We as individuals are well aware about the effects of childhood obesity on physical well-being as it is largely talked about and researched too across the decades. On the other hand, childhood obesity does have many social, emotional and psychological consequential difficulties and it is important for us to understand them. Below are some of the many mental issues that can arise out of childhood obesity and overweightness.
Low self-esteem: Self-esteem can be termed as a person’s sense of self- worth or personal value. Having low self-esteem can indirectly lead to weight based teasing and body dissatisfaction. Childhood obesity has been shown to have a direct correlation to low self-esteem and negative self-perceptions. This can have a direct impact on all other aspects of life.
Depression: When faced with depression, children can be to have a loss of interest in otherwise liked activities, they isolate themselves and feel sad and low for longer durations of time. Excess weight has also been associated with having the symptoms of depression or depression itself. Obese adolescent girls who are documented to have an even higher risk for major bouts of depression and face a number of emotional challenges which are exacerbated by the focus on body image, common at this stage of development.
Suicidal tendencies: A recent study showed that adolescents who are obese experienced feelings of committing suicide and tended to have a history of mental health issues.
Isolation: Signs of being isolated includes lack of enthusiasm, tiredness, low self-worth and anxiety. Children who are obese are often socially isolated due to negative perceptions and rejection of their peers. This social rejection can indirectly lead to low self-esteem and feelings of loneliness and anxiety.
Anxiety: Obese children are at risk of anxiety, an experience of fear or panic accompanied by symptoms such as nausea, sweating, shortness of breath etc., because of the stress of taunting. The child learns to dread being at school or participating in activities such as physical education in which he seems different, or less accomplished, than other children.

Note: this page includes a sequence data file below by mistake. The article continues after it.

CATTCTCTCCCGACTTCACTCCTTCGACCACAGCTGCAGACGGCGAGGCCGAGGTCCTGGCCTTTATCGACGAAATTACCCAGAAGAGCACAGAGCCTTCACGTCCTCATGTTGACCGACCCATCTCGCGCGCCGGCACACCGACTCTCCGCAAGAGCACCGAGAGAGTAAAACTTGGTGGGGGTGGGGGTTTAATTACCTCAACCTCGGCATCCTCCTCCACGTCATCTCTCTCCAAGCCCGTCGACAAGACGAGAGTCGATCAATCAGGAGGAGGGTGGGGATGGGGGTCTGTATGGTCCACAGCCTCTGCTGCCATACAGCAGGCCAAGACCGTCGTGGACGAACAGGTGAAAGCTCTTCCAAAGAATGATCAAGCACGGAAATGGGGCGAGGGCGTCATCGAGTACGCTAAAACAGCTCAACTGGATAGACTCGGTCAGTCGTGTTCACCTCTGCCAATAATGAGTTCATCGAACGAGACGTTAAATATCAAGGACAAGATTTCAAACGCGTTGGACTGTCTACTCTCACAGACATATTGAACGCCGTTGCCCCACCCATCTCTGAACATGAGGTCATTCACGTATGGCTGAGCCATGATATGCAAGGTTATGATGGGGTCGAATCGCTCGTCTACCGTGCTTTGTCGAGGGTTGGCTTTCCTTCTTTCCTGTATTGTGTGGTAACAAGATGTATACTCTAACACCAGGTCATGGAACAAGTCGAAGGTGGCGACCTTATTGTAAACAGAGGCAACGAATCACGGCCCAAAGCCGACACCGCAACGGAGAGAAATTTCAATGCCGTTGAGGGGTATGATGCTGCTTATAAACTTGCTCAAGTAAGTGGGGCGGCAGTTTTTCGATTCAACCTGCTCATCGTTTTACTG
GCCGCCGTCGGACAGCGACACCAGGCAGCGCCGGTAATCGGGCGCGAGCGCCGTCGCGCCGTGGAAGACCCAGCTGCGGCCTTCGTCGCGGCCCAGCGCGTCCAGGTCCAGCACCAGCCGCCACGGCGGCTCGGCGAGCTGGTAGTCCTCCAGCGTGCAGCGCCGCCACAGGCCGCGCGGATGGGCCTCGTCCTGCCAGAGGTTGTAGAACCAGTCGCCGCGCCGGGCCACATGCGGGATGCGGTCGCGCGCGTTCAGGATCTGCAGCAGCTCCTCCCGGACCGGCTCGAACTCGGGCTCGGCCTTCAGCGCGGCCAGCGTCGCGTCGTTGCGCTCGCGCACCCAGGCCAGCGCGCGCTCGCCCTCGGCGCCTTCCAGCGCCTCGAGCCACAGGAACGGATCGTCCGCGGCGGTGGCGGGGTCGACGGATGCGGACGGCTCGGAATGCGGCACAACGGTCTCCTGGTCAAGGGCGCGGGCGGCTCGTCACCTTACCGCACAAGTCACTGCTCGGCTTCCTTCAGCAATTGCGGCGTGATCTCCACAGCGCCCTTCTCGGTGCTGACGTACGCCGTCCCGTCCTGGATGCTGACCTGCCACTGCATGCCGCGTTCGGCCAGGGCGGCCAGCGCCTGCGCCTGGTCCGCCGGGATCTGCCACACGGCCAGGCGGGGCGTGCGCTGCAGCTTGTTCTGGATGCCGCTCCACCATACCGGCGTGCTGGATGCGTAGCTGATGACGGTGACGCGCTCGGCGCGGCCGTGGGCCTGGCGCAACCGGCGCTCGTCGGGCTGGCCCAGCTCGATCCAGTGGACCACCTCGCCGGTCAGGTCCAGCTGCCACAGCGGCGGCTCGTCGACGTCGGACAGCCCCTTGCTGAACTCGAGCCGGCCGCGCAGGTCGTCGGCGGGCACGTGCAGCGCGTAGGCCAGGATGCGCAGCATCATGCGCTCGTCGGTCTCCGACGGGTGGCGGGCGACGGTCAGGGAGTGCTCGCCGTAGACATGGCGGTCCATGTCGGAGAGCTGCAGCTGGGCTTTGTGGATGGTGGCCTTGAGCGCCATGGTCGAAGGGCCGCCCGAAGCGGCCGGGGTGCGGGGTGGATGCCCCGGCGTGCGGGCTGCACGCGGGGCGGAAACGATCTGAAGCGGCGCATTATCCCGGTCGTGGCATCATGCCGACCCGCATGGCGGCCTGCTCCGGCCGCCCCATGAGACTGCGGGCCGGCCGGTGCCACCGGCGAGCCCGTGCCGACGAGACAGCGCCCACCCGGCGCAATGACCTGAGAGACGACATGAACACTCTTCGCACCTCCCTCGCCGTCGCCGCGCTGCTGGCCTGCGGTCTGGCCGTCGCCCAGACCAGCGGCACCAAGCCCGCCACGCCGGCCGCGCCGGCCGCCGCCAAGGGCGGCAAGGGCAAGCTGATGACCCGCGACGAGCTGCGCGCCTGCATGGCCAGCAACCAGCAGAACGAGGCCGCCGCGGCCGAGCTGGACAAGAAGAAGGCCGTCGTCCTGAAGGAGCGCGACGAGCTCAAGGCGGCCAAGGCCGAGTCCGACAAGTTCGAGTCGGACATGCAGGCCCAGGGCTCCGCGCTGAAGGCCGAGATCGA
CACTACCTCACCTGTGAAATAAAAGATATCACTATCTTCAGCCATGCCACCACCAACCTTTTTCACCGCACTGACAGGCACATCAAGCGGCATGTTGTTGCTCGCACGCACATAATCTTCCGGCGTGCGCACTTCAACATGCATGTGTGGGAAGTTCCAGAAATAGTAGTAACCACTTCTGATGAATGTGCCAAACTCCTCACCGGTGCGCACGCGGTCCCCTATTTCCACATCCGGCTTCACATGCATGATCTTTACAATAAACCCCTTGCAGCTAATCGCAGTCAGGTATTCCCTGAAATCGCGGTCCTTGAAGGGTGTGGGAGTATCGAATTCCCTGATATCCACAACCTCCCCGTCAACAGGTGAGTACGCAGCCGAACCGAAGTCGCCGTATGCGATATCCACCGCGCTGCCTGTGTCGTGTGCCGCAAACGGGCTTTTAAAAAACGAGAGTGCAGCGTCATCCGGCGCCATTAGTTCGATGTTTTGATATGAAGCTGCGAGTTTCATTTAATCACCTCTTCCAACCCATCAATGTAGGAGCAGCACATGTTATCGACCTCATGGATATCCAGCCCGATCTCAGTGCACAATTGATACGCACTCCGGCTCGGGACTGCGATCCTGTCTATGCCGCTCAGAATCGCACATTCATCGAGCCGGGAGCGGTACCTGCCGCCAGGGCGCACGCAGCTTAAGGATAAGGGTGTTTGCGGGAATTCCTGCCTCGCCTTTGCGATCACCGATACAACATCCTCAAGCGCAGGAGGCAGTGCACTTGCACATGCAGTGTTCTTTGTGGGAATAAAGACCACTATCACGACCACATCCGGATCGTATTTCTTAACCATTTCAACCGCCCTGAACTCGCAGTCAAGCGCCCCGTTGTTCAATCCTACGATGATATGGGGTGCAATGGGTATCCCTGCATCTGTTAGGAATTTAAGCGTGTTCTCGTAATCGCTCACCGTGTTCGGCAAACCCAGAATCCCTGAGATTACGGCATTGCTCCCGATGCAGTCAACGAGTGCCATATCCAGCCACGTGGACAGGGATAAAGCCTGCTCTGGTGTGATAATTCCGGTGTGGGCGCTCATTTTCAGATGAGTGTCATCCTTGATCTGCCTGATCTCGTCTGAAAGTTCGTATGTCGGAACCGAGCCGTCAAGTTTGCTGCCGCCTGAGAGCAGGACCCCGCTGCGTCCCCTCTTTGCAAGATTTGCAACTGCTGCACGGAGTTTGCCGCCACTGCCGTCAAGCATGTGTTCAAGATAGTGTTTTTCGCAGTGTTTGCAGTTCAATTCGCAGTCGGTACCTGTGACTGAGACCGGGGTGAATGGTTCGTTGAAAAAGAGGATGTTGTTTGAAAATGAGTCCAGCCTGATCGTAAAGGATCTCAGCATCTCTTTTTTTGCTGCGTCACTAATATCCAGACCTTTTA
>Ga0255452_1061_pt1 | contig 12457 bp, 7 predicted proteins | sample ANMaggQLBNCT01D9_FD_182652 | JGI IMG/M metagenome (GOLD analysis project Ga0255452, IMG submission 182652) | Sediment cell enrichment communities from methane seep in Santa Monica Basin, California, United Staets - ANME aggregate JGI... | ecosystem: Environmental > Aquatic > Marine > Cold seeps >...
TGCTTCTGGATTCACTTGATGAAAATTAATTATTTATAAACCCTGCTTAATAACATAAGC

Poor body image: Obese children often suffers from a poor body image. This may cause him/her to avoid participating in physical activities or spending time with peers. Having a poor body image can also precipitate eating disorders such as bulimia.
Bullying: Children with a negative attitude towards weight are more likely to perceive an obese peer negatively as well as tease and bully children who appear overweight. Most overweight children face bullying at school, and it falls upon the teachers and parents to make sure that does not happen.
Discrimination: There are other obesity related problems that continue well into adolescence and beyond. Overweigh teenagers and adults might face discrimination based solely on their weight. Some research suggests that they are less likely to be accepted by society. They may also have a reduced chance of landing good jobs than their thinner peers. In short, when heavy children become heavy adults, they tend to have less acceptance, and this is something that begins when they are young.
Emotional eating: In an ironic twist, some children who are overweight might seek emotional comfort in food. This leads to a vicious cycle which adds even more calories to their plates at a time when their pediatricians and parents are urging them to eat less. Add to that the other emotional peaks and troughs the come with growing up can really do a number with their dietary patterns.
Childhood obesity can intimately entangle their emotional world as well as their physical. More attention should be given on the emotional effect of childhood overweight and obesity in order to provide a more holistic care to this young population. While it cannot be underestimated that one should strive to decrease the prevalence of obesity, it is equally necessary to promote the psychosocial and emotional wellbeing of overweight individuals and ensures that they are not being ill-treated for being overweight. Effective prevention and management of childhood obesity is easier and may result in long-lasting well-being. These psychological issues coupled with unhealthy weight control and disordered eating behaviors are warnings of more severe disturbances later on in life.